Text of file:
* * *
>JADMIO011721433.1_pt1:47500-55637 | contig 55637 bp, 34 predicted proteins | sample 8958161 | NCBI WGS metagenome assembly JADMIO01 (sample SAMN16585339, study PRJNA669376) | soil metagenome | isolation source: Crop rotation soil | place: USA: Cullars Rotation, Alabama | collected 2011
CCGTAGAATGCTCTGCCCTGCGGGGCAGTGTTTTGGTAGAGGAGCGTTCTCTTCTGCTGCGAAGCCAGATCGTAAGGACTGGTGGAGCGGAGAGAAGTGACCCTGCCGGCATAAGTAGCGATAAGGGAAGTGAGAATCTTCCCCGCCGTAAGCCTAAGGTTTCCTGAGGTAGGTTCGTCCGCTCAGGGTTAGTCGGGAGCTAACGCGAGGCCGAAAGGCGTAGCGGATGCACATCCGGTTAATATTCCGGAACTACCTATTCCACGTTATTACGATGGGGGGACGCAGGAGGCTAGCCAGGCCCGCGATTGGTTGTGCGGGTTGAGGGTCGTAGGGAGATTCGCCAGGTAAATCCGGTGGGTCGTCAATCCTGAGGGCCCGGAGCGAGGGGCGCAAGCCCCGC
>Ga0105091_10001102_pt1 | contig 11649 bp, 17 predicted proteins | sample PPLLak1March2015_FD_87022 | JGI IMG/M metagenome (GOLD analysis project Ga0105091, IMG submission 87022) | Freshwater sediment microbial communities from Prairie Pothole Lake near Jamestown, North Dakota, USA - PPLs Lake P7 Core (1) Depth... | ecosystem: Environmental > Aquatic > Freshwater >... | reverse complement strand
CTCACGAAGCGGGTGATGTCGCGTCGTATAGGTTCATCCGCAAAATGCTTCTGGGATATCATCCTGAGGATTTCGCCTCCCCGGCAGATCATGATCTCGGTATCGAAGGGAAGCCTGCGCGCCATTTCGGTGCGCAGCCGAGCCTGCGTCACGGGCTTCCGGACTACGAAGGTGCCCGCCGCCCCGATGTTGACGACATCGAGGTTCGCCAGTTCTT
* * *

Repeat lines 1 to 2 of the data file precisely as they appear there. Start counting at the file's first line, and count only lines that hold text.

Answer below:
>JADMIO011721433.1_pt1:47500-55637 | contig 55637 bp, 34 predicted proteins | sample 8958161 | NCBI WGS metagenome assembly JADMIO01 (sample SAMN16585339, study PRJNA669376) | soil metagenome | isolation source: Crop rotation soil | place: USA: Cullars Rotation, Alabama | collected 2011
CCGTAGAATGCTCTGCCCTGCGGGGCAGTGTTTTGGTAGAGGAGCGTTCTCTTCTGCTGCGAAGCCAGATCGTAAGGACTGGTGGAGCGGAGAGAAGTGACCCTGCCGGCATAAGTAGCGATAAGGGAAGTGAGAATCTTCCCCGCCGTAAGCCTAAGGTTTCCTGAGGTAGGTTCGTCCGCTCAGGGTTAGTCGGGAGCTAACGCGAGGCCGAAAGGCGTAGCGGATGCACATCCGGTTAATATTCCGGAACTACCTATTCCACGTTATTACGATGGGGGGACGCAGGAGGCTAGCCAGGCCCGCGATTGGTTGTGCGGGTTGAGGGTCGTAGGGAGATTCGCCAGGTAAATCCGGTGGGTCGTCAATCCTGAGGGCCCGGAGCGAGGGGCGCAAGCCCCGC